Even though the Toronto Blue Jays didn’t make a big free-agent splash, it’s not a stretch to call them a contender as they approach Spring Training. It’s also clear they aren’t the dominant outfit that laid waste to the American League from late July through the end of last season.
The most common reasoning for this conclusion is that the team has a David Price-sized hole on the roster. Although that’s a significant loss, it shouldn’t be the primary cause of concern for the 2016 Blue Jays. The importance of a staff ace can be overstated, especially for a team with such a dynamic offence.
Instead, Blue Jays fans should be more worried about whether the players they retained can replicate their 2015 production. They are looking for the likes of Josh Donaldson, Marco Estrada, Kevin Pillar and Chris Colabello to build on career years while Jose Bautista, Edwin Encarnacion and Russell Martin continue to defy father time.
This puts the team in a tricky position. Most of the players listed above broke out for tangible reasons in 2015, and betting on repeats could pay off. However, for one player in particular it almost certainly won’t. That player is Colabello.
The 32-year-old stands out as a regression candidate because of how well he hit last season. Among players with 350 or more plate appearances he ranked fourth in batting average, 19th slugging percentage and 14th in wRC+, perhaps baseball's most accurate catch-all offensive statistic.
Unfortunately for Colabello, his combination of a low contact rate and a high batting average is borderline impossible to sustain over a full season. Since 1900, only 113 batters have posted as high a strikeout rate as Colabello did last year (26.7 percent) with enough plate appearances to qualify for the batting title. Not one batted above .300.
Colabello maintained such gaudy offensive numbers with so much swing-and-miss in his game because his batting average on balls in play was .411, the highest number in baseball by a fair margin and way above the league average of .299. Since that's a number he can't repeat, it's not fair to expect him to be a .321 hitter in 2016. The pertinent question isn't whether he'll slide, but how far.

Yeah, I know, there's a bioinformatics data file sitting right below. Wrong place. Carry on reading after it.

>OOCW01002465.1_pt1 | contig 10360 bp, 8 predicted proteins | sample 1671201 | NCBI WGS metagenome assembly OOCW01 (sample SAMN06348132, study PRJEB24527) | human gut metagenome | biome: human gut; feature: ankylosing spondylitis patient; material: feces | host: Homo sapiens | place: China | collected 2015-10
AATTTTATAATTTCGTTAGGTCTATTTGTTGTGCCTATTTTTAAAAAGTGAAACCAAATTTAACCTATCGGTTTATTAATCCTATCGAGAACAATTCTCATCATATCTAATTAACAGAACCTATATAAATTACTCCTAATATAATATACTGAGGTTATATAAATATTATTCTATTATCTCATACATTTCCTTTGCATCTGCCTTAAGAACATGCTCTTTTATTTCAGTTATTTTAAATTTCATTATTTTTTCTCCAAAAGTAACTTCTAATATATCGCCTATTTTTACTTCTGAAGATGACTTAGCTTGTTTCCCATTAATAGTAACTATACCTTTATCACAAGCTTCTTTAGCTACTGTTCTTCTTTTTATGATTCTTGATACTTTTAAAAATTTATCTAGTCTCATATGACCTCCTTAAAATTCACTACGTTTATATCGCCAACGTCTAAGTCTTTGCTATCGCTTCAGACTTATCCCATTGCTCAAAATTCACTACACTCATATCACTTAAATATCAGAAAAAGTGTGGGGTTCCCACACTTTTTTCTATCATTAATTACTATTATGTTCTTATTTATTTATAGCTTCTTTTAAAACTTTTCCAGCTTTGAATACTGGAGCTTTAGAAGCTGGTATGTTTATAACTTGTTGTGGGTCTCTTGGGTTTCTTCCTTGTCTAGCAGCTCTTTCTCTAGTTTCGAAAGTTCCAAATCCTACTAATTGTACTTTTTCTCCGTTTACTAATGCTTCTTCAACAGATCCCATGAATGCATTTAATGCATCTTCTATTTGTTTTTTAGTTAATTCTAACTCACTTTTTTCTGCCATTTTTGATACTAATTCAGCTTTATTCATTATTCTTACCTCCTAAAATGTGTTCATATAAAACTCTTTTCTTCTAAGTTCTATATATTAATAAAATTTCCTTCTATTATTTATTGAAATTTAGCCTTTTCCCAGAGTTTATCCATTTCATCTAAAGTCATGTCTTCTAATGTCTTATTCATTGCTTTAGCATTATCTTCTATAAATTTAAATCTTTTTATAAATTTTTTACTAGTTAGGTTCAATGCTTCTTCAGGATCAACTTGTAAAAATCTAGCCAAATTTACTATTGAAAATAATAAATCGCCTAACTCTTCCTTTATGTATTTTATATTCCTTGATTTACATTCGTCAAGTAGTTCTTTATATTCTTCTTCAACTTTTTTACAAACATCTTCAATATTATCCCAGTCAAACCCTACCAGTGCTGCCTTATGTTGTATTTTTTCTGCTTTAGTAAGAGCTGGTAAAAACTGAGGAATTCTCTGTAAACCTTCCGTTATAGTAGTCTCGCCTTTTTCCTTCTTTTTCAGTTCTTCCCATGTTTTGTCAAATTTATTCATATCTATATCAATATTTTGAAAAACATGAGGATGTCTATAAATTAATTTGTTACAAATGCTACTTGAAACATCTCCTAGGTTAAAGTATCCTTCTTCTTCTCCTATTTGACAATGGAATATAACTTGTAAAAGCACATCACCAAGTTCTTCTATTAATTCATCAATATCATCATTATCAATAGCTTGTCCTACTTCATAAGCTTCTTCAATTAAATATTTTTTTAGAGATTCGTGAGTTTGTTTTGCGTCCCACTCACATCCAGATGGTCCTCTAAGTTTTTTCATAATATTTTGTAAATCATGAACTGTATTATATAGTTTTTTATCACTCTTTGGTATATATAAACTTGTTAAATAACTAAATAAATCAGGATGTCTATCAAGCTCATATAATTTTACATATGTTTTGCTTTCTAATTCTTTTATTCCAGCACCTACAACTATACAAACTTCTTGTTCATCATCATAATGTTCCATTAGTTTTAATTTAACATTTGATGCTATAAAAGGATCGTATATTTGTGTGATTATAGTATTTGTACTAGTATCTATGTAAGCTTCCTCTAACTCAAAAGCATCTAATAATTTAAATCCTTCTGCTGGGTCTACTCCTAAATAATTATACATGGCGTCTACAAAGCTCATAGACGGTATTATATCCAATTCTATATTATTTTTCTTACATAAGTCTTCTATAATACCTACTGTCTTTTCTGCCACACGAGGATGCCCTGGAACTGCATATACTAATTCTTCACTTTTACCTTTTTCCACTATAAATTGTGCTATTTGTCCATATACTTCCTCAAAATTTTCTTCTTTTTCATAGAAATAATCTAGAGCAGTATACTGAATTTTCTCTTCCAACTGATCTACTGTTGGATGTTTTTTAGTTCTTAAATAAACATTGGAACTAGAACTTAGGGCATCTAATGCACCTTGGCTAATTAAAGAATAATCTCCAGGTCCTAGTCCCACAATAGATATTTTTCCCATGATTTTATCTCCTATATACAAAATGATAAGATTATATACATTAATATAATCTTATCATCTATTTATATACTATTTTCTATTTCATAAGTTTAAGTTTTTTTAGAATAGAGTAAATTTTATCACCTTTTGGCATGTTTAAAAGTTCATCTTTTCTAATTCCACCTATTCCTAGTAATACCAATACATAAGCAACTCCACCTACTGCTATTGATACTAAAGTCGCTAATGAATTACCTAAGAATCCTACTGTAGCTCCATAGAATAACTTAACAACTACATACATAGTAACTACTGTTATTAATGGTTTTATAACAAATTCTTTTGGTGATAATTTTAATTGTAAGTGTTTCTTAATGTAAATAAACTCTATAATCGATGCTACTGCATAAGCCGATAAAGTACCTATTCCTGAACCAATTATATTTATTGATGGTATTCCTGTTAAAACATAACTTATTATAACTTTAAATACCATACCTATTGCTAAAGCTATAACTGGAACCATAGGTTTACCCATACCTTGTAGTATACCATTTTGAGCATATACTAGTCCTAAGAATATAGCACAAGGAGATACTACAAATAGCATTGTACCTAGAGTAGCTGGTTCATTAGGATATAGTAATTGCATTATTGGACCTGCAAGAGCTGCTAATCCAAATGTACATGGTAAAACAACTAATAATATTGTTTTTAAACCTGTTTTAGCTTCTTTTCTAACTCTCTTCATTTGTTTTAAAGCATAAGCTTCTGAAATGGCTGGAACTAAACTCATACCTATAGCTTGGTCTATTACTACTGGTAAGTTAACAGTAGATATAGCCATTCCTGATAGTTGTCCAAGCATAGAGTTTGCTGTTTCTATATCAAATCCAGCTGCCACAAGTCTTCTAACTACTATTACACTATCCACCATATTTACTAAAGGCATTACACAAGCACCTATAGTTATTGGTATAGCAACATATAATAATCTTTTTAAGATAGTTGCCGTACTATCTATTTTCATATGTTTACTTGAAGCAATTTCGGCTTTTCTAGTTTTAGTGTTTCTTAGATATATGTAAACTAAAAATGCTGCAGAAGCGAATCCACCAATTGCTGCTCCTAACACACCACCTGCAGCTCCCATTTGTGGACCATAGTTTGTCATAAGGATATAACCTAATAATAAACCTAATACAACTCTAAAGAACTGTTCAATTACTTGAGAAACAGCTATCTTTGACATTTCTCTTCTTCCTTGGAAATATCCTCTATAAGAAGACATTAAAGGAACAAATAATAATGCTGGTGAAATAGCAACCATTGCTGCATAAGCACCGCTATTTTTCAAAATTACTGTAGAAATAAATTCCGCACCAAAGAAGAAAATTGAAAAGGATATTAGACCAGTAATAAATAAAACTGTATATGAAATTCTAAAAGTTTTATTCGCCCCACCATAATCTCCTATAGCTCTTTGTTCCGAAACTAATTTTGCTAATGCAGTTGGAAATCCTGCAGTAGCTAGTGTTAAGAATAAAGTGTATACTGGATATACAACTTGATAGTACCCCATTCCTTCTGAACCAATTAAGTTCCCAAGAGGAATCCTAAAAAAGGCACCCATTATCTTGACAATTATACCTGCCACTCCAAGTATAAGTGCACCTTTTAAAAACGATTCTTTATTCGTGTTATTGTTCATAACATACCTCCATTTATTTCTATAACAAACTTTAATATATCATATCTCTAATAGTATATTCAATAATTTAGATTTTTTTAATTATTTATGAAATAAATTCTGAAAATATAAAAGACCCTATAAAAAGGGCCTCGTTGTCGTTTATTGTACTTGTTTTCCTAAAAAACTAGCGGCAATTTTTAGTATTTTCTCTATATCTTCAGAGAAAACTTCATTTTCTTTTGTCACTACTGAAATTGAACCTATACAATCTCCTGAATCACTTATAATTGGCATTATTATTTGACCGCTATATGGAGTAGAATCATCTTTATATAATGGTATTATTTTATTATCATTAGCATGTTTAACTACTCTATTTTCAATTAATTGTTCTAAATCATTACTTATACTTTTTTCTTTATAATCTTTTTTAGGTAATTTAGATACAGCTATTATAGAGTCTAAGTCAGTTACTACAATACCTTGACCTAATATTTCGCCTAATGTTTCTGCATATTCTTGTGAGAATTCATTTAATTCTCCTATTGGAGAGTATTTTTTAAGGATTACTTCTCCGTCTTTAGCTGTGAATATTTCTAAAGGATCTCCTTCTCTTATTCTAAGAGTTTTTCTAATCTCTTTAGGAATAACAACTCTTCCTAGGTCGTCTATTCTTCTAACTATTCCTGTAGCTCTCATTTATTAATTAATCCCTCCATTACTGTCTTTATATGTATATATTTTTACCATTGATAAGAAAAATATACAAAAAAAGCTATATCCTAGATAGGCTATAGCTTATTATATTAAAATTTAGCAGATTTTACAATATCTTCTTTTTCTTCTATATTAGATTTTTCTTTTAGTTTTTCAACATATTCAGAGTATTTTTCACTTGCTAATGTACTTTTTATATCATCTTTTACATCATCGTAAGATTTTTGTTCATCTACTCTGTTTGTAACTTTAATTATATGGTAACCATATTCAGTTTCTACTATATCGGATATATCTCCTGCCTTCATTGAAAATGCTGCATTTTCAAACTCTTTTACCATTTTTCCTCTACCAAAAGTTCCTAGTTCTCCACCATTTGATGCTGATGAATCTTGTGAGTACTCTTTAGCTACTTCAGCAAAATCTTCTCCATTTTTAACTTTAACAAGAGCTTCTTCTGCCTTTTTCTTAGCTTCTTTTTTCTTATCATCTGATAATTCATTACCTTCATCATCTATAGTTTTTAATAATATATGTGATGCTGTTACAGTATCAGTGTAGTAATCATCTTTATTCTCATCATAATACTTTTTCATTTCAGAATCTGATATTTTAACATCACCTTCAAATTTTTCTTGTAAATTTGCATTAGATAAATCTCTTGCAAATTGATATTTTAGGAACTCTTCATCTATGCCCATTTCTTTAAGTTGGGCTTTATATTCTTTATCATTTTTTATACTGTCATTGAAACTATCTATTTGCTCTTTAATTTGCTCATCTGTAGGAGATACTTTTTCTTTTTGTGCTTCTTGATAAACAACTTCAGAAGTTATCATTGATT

More often than not BABIP is considered to be product of luck, but that oversimplifies the issue. Where and how you hit the ball matters, and there's reason to believe Colabello has a skillset that translates to a sustainable, higher-than-average BABIP.
Players with certain batted-ball tendencies consistently maintain higher-than-average BABIPs. The formula is simple: hit line drives, keep fly balls to a relative minimum and spray the ball. Colabello's numbers last year match this profile and look similar to some of the better-known hitters of this type.
|Player||Line Drive%||Ground Ball%||Fly Ball%||Pull%||Centre-Field%||Opposite- Field%||2015 BABIP||Career BABIP|
These players see more balls off their bats fall for hits because they're impossible to shift against and rarely deposit lazy fly balls into the mitts of opposing outfielders.
Colabello fit the mold last year, and his aggressive style at the plate also helped contribute to more fruitful batted balls. The first baseman was an ambush hitter in 2015. He swung for 45.5 percent of first pitches and racked up 29 hits with a .537 average, primarily on hits up the middle or the opposite way:
Even if that's not a number he can replicate, the approach can pay dividends. The first pitch in an at-bat is often the juiciest offering with BABIP increasing by about 15 points on those pitches.
Because Colabello exceeded offensive expectations by so much last season, it's hard to know exactly how to project him for 2016. He has problems with both contact and discipline, but those issues are offset to some degree by his power. However, in order to be an offensive asset at first base or designated hitter he'll likely need to maintain an above-average BABIP as well.
The sample size is relatively small, and he hasn't avoided pop-ups as well as guys like Votto and Mauer, but his unpredictability and penchant for first-pitch hitting give him a solid chance to keep hittin' em where they ain't.